Apple patent could point to "smart clothing" that measures health data

ECG (Image credit: Apple)

What you need to know

  • An Apple patent has revealed how smart clothing could be used to measure health vitals
  • The patent was published Thursday by USPTO.
  • The patent covers circuitry within clothing including sensors that could measure health vitals such as ECG, blood pressure, respiration and more.

An Apple patent published yesterday, and reported on by Patently Apple could potentially signal that Apple is working on ways to include integrated circuitry in clothing that could measure health data. Specifically, it covers the idea of a stretchable band integrated into the fabric of a garment for monitoring of health data.

The patent is titled "Fabric-Based Items With Stretchable Bands" and the abstract states:

A fabric-based item may be provide with a stretchable band. The stretchable band may be formed from a ring-shaped strip of stretchable fabric having an opening configured to fit around a body part of a user. Circuitry may be coupled to strands of material in the stretchable band. The circuitry may include sensor circuitry for making measurements on the body part such as electrocardiogram measurements, blood pressure measurements, and respiration rate measurements. Wireless communications circuitry in the fabric-based item may be used to communicate wirelessly with external electronic equipment. A wireless power transmitting device may transmit wireless power. A coil formed from conductive strands in the fabric-based item may be used by wireless power receiving circuitry in the fabric-based item to receive the wireless power. The coil may have one or more turns that run around the ring-shaped strip of stretchable fabric.

According to the report from Patently Apple, it seems that the technology could be used in smart clothing (and accessories) to "measure health vitals and even provide another way for taking an ECG and much more. It may even work in concert with Apple Watch to take more accurate ECG readings." Patently Apple also notes that one of listed inventors is none other than Daniel Podhajny, who worked on Nike's Flyknit material and is listed in several patents related to it. Indeed, it is stated within the filing that "This relates generally to items with fabric and, more particularly, to items with stretchable fabric."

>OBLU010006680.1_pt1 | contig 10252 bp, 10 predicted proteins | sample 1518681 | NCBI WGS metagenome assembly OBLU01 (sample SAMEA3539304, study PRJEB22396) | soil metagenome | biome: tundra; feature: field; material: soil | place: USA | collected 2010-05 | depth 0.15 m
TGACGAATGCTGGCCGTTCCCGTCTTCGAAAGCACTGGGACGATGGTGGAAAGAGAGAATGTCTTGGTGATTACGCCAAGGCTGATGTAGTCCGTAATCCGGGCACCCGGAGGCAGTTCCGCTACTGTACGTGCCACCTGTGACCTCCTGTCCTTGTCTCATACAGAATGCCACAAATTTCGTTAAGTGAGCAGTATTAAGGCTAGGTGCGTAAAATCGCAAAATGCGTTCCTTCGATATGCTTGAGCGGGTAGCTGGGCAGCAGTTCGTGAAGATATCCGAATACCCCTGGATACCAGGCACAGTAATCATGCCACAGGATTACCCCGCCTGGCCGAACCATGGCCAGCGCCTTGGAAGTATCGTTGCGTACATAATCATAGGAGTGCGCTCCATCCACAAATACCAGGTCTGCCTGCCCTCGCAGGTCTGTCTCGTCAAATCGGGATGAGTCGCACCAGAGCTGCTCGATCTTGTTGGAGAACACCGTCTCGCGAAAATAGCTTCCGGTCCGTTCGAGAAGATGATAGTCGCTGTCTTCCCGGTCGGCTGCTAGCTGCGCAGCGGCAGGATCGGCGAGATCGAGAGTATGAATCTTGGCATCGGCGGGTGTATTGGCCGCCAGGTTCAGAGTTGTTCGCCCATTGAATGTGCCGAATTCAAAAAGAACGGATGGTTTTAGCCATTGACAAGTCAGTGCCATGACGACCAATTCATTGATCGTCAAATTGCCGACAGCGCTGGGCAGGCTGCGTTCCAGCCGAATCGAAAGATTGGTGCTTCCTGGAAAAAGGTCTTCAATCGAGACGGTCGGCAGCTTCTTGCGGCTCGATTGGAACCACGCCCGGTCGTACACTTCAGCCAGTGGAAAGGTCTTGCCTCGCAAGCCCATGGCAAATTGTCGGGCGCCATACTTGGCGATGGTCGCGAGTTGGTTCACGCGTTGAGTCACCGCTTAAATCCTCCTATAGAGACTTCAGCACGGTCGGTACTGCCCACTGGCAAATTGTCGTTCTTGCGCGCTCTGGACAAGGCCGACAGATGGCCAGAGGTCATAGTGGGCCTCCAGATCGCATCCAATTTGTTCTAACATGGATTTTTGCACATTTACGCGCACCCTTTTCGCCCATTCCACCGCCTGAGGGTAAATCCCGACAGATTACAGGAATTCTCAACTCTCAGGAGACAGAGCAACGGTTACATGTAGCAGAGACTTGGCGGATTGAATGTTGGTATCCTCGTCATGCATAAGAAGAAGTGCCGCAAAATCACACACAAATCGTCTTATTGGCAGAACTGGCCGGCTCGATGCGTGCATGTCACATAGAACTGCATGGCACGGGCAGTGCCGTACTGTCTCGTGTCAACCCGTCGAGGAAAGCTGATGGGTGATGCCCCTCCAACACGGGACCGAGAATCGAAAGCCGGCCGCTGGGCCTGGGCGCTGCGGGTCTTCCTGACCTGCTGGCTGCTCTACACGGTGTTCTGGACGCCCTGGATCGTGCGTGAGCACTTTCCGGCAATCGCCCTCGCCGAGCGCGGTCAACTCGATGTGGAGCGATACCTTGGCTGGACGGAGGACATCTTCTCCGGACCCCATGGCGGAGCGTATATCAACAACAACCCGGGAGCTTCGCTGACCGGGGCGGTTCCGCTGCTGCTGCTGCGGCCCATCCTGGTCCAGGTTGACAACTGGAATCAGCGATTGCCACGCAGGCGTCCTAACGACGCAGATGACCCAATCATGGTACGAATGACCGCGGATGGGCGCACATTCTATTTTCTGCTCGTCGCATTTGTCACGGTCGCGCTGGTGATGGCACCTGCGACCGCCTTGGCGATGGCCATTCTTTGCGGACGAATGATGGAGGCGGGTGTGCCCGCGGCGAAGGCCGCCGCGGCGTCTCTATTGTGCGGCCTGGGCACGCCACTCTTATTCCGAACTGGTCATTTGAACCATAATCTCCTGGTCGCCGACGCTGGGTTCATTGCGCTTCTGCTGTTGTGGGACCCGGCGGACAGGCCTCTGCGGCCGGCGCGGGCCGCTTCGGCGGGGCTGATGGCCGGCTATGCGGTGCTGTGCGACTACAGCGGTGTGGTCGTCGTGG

Whilst the idea of wearable, smart clothing sounds fantastic, the most obvious problem would seem to be keeping it clean... Just ask anyone who has put their old iPhone through a washer/dryer. Within the body of the patent, there are provisions made so that the fabric-based technology could sustain "relatively high temperatures such as those associated with laundering of clothing", and the dangers of water.

For example, the fabric-based item may have supercapacitors for energy storage and other electrical components that can be laundered in hot water and dried in a clothes dryer without damage.


Like the Apple Watch needs iPhone, wearable tech would need a hub device to connect to, and the summary notes that the circuitry would include wireless communications tech within the fabric-based item, so as to allow communication with "external electronic equipment", which could perhaps be a phone or a watch.

As always, a published Apple patent is not confirmation of future Apple tech, however the idea that one day we might be able to wear clothes that measure our vital signs is fascinating. Wearable tech is not new by any means, but the idea that sensors and circuitry could be integrated into the fabric of our clothes is certainly a fascinating prospect. The only question that remains is at which stage of the laundering process does one charge your workout t-shirt?

Stephen Warwick
News Editor

Stephen Warwick has written about Apple for five years at iMore and previously elsewhere. He covers all of iMore's latest breaking news regarding all of Apple's products and services, both hardware and software. Stephen has interviewed industry experts in a range of fields including finance, litigation, security, and more. He also specializes in curating and reviewing audio hardware and has experience beyond journalism in sound engineering, production, and design. Before becoming a writer Stephen studied Ancient History at University and also worked at Apple for more than two years. Stephen is also a host on the iMore show, a weekly podcast recorded live that discusses the latest in breaking Apple news, as well as featuring fun trivia about all things Apple. Follow him on Twitter @stephenwarwick9